The Strangler Fig: Stories by Jennifer D. Munro

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Six sensual, darkly fantastic tales that reimagine classics such as Dorian Gray, Helen of Troy, and The Yellow Wallpaper. The Erotica Writer’s Husband & Other Stories author turns to a darker eros with her new collection of haunting and magical tales, which have appeared in various fantasy, horror, and literary anthologies. About 100 pages.

From New Orleans to Mexico to ancient Hawaii: An obsessed paparazzo stalks his subject–a famous singer whose photos morph but face remains unchanged. An unborn triplet haunts and taunts its mother for the choice she made. An infertile woman seeks to learn the language of the dead baby she continues to carry.

Surreal, slipstream, supernatural stories, in which fertility and infertility take a stranglehold on possessed minds. Collected from the pages of Best of Crossed Genres [Year One]: Fantasy & Science Fiction with a Twist;  Thou Shalt Not: Stories of Dark Crime and Horror;  the South Dakota Review;  Mammoth Book of Best New Erotica;  and others.

Cover image courtesy of Rhonda “Shellbelle” Renee © 2009,

The Theoretical Dump and Run, IV

Read Parts I & II          Read Part III

IV. Dump and Spritz

To while away the time downtown while the Little Monster was at the birthday party at the video game arcade, I could buy a cheap book at Barnes & Noble and relax with an eggnog latte. But, a week before Christmas, the bookstore line was twenty deep. I’d purchased the birthday boy’s present at my local independent bookseller the day before, waltzing straight up to first place at the counter, and the line at the downtown chain store saddened me.

I entered the surreal shopping center connected to the bookstore. An atrium the size of Delaware was all gussied up for the holidays. I rode the escalator up, up, up, one flight at time, up all four flights, to the top. I thought a restaurant would appeal to me, but I ended up fishing a granola bar out of my purse. I got on the down escalator and rode down, down, down. Surely a storefront would snag my interest while my kid blew up aliens. I glanced at my watch. Too pathetically early to check in on him.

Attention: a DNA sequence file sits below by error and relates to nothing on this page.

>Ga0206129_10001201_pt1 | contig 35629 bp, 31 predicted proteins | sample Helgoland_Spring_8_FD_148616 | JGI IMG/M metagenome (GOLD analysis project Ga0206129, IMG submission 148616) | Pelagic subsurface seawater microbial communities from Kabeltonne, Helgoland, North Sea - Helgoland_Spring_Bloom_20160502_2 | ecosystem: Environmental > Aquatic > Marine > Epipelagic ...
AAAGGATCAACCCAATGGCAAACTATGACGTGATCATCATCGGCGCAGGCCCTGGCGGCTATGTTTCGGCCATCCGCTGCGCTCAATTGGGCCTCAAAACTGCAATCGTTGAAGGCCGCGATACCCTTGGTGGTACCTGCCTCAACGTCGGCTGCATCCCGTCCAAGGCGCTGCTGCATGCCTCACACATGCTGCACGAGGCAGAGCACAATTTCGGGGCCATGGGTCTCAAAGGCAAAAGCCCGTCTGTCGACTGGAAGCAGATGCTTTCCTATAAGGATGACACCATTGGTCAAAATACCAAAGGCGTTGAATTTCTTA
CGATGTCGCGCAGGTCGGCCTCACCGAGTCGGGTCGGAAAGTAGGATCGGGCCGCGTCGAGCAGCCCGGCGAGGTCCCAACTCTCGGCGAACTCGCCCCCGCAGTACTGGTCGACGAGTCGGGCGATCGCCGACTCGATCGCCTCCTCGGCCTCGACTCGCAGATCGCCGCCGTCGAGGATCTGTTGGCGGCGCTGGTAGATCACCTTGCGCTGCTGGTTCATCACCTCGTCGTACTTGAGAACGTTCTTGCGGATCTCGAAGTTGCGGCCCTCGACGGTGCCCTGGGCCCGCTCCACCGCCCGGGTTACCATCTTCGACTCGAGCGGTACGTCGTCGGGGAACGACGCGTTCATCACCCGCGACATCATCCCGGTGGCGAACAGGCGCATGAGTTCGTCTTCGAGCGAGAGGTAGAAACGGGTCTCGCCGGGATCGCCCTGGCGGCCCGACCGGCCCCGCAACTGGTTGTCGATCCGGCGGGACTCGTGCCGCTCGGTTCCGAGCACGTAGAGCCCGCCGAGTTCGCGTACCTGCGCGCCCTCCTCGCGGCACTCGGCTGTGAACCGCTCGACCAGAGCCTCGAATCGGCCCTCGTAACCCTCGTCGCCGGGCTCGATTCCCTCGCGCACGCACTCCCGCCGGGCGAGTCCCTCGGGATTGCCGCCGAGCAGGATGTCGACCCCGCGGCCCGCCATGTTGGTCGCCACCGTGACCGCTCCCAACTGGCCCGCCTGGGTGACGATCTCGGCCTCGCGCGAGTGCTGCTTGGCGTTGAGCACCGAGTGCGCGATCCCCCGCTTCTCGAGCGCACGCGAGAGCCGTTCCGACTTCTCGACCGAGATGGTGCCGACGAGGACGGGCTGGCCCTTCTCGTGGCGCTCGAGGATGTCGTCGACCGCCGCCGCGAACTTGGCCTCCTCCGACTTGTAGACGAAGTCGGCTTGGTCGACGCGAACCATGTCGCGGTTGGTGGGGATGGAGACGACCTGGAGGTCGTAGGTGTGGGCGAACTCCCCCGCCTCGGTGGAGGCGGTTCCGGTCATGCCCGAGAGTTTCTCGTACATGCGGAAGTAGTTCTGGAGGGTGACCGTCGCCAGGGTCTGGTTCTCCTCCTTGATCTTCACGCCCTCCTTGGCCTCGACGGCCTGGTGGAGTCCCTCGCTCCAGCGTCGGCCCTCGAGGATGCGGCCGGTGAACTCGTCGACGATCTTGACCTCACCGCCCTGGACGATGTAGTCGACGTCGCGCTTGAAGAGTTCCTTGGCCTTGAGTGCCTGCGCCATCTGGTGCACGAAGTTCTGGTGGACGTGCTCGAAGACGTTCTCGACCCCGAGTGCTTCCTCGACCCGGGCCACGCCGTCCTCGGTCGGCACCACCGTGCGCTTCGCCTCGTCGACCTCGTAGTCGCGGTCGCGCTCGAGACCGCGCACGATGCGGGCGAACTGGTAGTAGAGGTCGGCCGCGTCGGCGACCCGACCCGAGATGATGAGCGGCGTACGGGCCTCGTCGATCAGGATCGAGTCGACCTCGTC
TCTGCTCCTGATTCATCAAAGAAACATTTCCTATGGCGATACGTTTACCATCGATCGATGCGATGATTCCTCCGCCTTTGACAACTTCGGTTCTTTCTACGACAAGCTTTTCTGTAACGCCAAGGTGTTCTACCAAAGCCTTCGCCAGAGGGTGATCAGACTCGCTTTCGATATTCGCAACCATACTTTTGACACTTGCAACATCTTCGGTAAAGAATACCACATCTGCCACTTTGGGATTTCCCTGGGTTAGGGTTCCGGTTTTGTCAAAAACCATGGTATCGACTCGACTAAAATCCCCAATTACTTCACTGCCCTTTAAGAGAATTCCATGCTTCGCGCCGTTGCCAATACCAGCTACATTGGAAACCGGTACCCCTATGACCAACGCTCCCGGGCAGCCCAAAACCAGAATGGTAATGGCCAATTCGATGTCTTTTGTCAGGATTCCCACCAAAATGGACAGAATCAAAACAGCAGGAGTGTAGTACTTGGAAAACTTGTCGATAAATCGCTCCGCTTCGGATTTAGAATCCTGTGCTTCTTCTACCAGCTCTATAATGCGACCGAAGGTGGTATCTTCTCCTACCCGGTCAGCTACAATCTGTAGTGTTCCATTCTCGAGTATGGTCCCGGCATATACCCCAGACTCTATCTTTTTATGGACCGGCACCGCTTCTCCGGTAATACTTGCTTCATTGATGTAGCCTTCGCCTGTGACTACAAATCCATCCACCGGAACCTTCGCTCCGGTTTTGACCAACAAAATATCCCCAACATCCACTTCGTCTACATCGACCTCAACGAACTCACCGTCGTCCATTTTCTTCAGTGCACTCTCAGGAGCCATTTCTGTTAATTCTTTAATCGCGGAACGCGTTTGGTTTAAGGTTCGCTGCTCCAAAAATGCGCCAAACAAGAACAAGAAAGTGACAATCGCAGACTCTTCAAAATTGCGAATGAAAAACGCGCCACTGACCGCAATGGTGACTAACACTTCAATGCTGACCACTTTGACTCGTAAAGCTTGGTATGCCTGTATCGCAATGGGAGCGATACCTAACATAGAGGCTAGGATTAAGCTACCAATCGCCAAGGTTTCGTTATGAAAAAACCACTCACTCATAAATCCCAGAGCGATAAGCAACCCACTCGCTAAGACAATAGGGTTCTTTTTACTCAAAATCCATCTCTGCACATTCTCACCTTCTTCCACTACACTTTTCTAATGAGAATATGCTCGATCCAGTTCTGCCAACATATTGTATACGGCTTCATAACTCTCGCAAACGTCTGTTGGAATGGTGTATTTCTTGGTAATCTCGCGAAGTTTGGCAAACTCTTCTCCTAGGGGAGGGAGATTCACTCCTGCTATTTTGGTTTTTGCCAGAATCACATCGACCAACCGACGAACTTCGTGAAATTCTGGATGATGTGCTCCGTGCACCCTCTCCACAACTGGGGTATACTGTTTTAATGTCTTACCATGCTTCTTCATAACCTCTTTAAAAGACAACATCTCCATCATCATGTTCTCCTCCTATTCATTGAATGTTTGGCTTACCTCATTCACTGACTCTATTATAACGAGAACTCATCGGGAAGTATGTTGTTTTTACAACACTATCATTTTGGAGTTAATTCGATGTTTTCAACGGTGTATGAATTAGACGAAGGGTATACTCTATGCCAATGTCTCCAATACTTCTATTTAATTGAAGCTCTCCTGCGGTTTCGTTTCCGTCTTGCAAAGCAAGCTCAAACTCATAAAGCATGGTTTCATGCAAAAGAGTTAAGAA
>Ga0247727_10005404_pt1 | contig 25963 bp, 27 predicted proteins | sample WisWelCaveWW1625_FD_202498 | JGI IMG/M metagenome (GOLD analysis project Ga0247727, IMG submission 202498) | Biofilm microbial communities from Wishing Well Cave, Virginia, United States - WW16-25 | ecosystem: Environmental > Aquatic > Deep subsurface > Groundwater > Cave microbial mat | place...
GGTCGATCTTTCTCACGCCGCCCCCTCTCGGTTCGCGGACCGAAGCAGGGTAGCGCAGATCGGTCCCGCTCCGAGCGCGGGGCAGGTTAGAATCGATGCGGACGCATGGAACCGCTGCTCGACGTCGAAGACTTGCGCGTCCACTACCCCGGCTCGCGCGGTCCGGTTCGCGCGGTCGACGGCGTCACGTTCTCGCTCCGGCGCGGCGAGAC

I walked back over the nifty pedestrian overpass, which isn’t so nifty when your nine-year-old isn’t there to appreciate it with you, and stumbled into a scenario as eerie as the video game arcade: a department full of women from Stepford, smiles frozen on their made-up faces, all wearing feather boas, and all armed, ready to shoot the bottle of perfume they each held shoulder-high. “It’s a special we’re having today!” one of the ladies explained to me. As if I had not noticed, she said, “We’ve all got boas! Isn’t it fun?”

I owned exactly two bottles of perfume. One was given to me by my sister-in-law Kansas because I used it every time I was at her house, so finally she kindly gave me the bottle. When I wear it, I think of her.

The other was purchased at the garden shop where my other sister-in-law, Reno, lives. I wanted to support the store. When I wear it, I think of her.

Mostly I don’t use either one. When I do, I wear perfume for myself. I might spritz it on when I’m home alone writing or right before I go to bed. I don’t tend to wear it when going out, because I know what it’s like to be held hostage by someone else’s scent that might smell great to them but smells like bugspray to me.

But now that I found myself by chance in a perfume department, I thought I’d try Chanel No. 5. All my life I’d been hearing about Chanel No. 5. It was so pervasive in our culture that it was downright literary. I could buy a bottle of Chanel No. 5 and it would not be materialism; it would be homage. So I found the Chanel No. 5 counter and sprayed it onto my inner wrist, my charge card at the ready.




This was like being disappointed in a long-awaited novel by a favorite author. Plus now I was going to smell like this all day.

“Would you like to try the new scent by Elie Saab?” a scant wisp of a saleswoman at the next counter asked me.